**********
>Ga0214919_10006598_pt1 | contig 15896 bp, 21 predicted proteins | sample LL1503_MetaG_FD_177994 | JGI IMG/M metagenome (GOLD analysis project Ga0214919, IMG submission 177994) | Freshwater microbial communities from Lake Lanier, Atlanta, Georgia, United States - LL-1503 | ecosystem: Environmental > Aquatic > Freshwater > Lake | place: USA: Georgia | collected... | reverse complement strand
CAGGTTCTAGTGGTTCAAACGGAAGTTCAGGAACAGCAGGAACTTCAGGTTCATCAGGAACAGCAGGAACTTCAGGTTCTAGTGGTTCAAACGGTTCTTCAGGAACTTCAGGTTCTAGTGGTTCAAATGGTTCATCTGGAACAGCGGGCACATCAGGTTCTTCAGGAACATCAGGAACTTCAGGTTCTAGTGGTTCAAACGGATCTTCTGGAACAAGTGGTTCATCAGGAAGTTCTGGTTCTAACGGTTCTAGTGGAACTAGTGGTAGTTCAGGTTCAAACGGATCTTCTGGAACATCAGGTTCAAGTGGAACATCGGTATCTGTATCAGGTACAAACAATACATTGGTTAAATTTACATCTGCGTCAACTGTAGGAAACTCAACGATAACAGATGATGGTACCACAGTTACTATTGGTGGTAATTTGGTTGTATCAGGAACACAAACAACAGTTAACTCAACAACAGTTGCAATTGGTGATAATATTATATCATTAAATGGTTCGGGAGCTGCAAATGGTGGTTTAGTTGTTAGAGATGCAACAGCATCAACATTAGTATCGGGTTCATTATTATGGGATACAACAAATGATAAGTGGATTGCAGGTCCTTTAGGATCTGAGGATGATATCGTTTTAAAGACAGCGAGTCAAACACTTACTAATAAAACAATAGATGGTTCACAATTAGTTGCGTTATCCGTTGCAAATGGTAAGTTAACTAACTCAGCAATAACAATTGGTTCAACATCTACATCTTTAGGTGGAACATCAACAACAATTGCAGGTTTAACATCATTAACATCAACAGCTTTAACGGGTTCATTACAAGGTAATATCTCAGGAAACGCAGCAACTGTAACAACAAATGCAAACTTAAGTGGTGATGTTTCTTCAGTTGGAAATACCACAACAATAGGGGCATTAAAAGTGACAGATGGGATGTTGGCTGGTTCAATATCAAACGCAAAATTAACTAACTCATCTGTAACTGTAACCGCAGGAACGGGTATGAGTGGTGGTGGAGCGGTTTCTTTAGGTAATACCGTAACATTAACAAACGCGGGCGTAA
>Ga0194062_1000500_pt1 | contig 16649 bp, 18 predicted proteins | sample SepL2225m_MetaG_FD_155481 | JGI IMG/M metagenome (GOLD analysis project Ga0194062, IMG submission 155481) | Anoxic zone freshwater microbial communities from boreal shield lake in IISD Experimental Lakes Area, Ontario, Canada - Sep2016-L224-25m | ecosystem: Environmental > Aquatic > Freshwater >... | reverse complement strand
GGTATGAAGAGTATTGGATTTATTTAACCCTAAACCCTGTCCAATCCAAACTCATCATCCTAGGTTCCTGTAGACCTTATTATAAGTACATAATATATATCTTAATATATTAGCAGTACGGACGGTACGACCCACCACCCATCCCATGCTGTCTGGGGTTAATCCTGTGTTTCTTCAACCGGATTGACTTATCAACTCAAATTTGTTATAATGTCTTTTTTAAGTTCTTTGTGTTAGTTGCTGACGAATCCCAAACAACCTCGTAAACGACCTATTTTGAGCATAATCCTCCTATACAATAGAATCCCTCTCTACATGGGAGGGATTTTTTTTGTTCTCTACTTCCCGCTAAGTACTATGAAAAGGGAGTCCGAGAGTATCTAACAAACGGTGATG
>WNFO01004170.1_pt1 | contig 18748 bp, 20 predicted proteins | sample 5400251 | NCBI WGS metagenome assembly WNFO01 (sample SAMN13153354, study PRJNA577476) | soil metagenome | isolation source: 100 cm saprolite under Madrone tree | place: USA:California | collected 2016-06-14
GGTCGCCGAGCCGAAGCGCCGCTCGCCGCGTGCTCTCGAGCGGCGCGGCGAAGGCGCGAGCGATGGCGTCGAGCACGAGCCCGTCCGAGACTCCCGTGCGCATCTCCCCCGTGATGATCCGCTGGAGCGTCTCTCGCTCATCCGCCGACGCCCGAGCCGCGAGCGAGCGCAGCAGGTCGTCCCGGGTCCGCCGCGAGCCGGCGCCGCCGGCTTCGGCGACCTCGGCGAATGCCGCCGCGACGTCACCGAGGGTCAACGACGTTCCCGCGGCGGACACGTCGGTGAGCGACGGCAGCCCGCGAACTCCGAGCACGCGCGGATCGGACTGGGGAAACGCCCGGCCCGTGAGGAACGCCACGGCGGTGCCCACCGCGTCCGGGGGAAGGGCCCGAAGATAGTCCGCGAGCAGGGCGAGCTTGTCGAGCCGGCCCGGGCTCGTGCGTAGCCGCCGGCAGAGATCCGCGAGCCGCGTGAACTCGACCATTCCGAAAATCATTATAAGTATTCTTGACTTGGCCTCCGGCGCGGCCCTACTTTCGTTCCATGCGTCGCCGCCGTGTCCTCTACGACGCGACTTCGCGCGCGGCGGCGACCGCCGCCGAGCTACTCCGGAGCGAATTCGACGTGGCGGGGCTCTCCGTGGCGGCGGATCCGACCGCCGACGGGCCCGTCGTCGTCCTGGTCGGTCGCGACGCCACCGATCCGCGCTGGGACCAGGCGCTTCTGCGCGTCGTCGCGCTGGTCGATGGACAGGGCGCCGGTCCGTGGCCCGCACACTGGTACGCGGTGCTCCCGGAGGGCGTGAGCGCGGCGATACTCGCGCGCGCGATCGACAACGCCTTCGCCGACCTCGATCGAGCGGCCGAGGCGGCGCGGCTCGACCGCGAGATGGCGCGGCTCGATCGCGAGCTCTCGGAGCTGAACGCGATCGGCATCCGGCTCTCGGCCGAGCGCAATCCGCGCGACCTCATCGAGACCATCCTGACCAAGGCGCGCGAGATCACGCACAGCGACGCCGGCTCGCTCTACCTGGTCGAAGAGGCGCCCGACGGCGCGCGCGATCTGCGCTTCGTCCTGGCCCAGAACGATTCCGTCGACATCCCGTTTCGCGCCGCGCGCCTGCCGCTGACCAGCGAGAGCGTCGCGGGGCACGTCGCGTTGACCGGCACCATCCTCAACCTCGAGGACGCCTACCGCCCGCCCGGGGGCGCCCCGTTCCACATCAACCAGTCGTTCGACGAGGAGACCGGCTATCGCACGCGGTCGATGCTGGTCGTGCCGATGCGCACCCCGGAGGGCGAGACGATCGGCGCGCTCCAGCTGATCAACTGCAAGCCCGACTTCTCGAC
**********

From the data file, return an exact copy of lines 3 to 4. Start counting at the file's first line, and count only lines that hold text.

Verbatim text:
>Ga0194062_1000500_pt1 | contig 16649 bp, 18 predicted proteins | sample SepL2225m_MetaG_FD_155481 | JGI IMG/M metagenome (GOLD analysis project Ga0194062, IMG submission 155481) | Anoxic zone freshwater microbial communities from boreal shield lake in IISD Experimental Lakes Area, Ontario, Canada - Sep2016-L224-25m | ecosystem: Environmental > Aquatic > Freshwater >... | reverse complement strand
GGTATGAAGAGTATTGGATTTATTTAACCCTAAACCCTGTCCAATCCAAACTCATCATCCTAGGTTCCTGTAGACCTTATTATAAGTACATAATATATATCTTAATATATTAGCAGTACGGACGGTACGACCCACCACCCATCCCATGCTGTCTGGGGTTAATCCTGTGTTTCTTCAACCGGATTGACTTATCAACTCAAATTTGTTATAATGTCTTTTTTAAGTTCTTTGTGTTAGTTGCTGACGAATCCCAAACAACCTCGTAAACGACCTATTTTGAGCATAATCCTCCTATACAATAGAATCCCTCTCTACATGGGAGGGATTTTTTTTGTTCTCTACTTCCCGCTAAGTACTATGAAAAGGGAGTCCGAGAGTATCTAACAAACGGTGATG